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The Facts on Fiber

Learn About Fiber and the Health Benefits

The Facts on Fiber

Are you getting enough fiber in your diet? If you are like most Americans, you’re probably not. Further, consuming less than recommended amounts can impact your risk for chronic disease and longevity. Here's why fiber is so important and why getting more of it is easier than you think.

Fiber 101

Let's first start with the basics of fiber. Fiber is a type of carbohydrate that comes from plants. The body cannot break down fiber, and that's one of the reasons why it has so many benefits. There are two types of fiber, soluble and insoluble. The classification of each is determined by how soluble they are in watery environments like the intestinal tract.

Soluble fiber dissolves in water (think about oatmeal softening and absorbing water as it is cooked) and, once in the body, turns into a gel-type substance. Soluble fiber sources have been shown to help in the management of cholesterol and blood sugar. Sources of soluble fiber include oats, beans, and legumes, as well as fruits like apples and avocados and vegetables like broccoli and carrots.

Insoluble fiber does not dissolve in water (think the skin of an apple that stays the same when dunked in water). Insoluble fiber passes largely undigested through the digestive tract and helps to move bulk through the system which may assist in keeping you "regular." Sources of soluble fiber include corn, peas, whole grains, nuts, and the skin of fruits and vegetables such as green beans and kale.

Both forms of fiber are essential. The recommended fiber intake for healthy adults is between 25g (for females) and 38g (for males) a day. It is also recommended to build up to these levels to allow the gastrointestinal (GI) tract to adjust.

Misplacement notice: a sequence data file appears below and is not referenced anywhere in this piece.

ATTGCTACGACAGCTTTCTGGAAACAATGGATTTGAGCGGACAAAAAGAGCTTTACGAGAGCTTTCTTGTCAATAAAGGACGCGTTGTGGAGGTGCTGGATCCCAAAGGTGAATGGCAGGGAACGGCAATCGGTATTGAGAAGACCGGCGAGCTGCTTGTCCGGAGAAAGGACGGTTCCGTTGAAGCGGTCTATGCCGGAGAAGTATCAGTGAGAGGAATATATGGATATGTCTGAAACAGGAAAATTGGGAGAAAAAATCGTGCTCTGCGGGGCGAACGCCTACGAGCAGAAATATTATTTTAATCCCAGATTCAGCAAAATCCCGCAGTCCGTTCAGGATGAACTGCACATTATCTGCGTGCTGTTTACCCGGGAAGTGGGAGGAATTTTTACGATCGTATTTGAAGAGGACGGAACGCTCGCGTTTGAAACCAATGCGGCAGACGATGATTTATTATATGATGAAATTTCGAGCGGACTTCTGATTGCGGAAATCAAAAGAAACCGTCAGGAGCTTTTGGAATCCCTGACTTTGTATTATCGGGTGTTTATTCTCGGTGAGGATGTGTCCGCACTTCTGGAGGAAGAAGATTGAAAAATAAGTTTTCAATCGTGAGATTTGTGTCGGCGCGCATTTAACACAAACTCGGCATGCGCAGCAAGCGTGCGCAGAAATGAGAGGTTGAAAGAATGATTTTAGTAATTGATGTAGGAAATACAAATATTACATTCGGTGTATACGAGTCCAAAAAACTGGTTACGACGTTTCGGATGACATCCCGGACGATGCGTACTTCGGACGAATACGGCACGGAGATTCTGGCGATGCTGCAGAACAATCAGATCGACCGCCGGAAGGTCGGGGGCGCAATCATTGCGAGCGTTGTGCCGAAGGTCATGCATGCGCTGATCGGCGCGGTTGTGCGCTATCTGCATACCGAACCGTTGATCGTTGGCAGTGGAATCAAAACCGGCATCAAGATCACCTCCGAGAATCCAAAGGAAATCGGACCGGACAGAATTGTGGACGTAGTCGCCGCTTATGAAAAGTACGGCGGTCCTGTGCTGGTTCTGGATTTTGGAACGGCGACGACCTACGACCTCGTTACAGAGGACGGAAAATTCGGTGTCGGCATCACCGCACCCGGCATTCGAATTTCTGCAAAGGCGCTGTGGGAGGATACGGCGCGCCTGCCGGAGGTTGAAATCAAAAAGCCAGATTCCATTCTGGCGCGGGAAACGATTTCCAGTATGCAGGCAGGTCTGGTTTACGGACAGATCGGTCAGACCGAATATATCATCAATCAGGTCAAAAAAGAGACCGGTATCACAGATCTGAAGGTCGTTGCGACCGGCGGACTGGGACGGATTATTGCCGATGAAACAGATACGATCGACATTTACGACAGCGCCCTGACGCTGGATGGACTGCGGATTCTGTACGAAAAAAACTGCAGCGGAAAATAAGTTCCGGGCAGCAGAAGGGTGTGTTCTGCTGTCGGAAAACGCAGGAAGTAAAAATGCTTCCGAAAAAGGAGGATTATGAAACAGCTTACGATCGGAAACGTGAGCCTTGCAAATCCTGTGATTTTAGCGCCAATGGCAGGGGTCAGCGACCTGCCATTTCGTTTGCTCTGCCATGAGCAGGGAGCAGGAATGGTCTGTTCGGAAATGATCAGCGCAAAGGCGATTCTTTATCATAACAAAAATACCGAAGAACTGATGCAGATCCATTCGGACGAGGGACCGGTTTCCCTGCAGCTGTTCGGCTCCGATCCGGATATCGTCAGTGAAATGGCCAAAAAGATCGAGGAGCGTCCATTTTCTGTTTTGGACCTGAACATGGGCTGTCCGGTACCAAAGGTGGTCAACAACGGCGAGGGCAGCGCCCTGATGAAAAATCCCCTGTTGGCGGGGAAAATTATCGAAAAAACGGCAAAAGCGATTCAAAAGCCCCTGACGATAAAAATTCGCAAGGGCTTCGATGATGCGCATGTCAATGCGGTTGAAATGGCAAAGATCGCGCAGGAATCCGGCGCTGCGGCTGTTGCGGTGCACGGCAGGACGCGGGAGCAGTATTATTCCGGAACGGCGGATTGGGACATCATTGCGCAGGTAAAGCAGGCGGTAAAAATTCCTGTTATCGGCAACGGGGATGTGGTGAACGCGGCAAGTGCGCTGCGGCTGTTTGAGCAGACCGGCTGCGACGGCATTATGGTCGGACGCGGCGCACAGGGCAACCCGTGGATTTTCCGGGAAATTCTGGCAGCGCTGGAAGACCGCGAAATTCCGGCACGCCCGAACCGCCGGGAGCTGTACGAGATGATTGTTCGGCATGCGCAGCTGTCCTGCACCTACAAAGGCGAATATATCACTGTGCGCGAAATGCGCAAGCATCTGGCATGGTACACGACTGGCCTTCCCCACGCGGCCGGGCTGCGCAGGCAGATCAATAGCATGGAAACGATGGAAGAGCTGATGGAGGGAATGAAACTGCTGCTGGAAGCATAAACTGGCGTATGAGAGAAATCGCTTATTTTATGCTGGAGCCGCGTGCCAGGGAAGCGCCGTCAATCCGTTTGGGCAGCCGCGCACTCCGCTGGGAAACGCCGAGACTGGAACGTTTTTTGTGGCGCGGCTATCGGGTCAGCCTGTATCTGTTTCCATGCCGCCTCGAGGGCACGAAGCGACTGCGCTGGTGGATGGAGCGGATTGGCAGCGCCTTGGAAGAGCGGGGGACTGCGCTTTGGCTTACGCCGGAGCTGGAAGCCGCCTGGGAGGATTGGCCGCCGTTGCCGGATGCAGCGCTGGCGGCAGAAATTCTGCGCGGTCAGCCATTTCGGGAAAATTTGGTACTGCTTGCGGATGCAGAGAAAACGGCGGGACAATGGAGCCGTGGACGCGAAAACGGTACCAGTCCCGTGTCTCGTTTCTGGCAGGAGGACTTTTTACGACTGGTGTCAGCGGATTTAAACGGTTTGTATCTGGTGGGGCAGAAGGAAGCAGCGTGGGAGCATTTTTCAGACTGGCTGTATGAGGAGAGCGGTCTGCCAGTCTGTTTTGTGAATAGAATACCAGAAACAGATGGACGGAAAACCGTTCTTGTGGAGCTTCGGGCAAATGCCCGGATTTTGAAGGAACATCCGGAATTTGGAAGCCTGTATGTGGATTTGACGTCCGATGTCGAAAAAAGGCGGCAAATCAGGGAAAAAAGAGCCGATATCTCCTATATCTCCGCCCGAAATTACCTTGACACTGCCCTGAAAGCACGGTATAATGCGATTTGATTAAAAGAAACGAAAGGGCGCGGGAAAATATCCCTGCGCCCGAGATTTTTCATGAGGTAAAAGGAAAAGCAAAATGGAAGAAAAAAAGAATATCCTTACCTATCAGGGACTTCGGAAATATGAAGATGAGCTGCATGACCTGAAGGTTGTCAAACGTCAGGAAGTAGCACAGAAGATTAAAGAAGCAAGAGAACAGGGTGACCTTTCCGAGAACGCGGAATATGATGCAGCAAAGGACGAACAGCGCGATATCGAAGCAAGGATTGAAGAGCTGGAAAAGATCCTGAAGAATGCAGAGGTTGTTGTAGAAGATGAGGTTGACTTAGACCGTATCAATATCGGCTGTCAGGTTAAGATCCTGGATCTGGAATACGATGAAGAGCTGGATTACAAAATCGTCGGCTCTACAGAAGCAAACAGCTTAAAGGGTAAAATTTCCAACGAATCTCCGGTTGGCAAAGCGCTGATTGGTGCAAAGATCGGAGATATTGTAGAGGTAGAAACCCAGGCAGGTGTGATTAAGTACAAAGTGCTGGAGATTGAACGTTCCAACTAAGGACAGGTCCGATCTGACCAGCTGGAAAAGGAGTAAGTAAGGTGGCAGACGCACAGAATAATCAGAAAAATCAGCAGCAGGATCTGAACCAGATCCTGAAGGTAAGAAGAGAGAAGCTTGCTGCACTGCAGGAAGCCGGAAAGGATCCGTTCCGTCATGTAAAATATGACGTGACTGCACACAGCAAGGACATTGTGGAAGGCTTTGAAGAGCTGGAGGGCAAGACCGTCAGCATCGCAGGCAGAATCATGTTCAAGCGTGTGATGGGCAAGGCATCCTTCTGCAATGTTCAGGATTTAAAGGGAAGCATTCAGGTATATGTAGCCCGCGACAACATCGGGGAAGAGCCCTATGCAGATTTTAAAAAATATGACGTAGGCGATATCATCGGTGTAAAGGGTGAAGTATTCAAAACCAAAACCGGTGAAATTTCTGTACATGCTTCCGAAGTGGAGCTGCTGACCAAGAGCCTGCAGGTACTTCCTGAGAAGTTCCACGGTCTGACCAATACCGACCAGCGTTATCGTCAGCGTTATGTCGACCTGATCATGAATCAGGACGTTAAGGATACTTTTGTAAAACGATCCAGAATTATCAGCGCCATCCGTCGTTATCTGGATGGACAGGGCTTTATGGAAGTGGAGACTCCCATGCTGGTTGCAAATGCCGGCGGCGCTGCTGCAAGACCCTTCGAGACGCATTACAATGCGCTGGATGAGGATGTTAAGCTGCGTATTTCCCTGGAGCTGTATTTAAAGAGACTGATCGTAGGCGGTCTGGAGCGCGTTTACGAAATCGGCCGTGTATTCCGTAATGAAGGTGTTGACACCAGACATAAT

The health benefits of adequate fiber intake

Better gut health

In the past decade, researchers have found that the gut is a powerful component of overall health, including both physical and mental health. One of the major players in gut health is the types of bacteria that reside within it, which are known as our GI microbiota. Having a healthy microbiota, in turn, can impact metabolic health, longevity and even mood. Fiber plays a significant role in gut health due to its impact on the microbiota living in the large intestine. A diet that is high in fiber feeds the gut microbiota, who then produce more short-chain fatty acids that help to reduce the risk of chronic disease. Recent studies have even attributed good gut to an overall skin health and a reduced risk of depression.

Better management of weight and blood sugar

Studies show that adequate fiber intake can help in the management of blood sugar, as well as weight. Since fiber is not digestible, it slows the digestion and absorption of other carbohydrates, and research shows it may help in creating satiety and reducing appetite. Due to these benefits, the CDC has identified fiber as having a positive impact on managing the risk of diabetes.

Reduction of risk of cardiovascular disease

Fiber intake can help manage dyslipidemia, which can assist in reducing the overall risk for heart attack and stroke. A systematic review and meta-analysis in the British Medical Journal found that the more fiber that is consumed, the lower the overall risk of heart disease.

How to get more fiber while still living a low carbohydrate lifestyle

If you are adhering to a low-carb lifestyle, getting your daily dose of fiber is easy. That's because fiber comes in many low carb foods such as nuts, seeds, berries and cruciferous vegetables. If your goal is a moderate carbohydrate approach, then adding small portions of steel cut oats or other intact grains can further boost your levels.

Get more fiber and your body and health will love you for it. Add in a few servings of cruciferous vegetables, have nuts over potato chips as a snack, add seeds to your salads!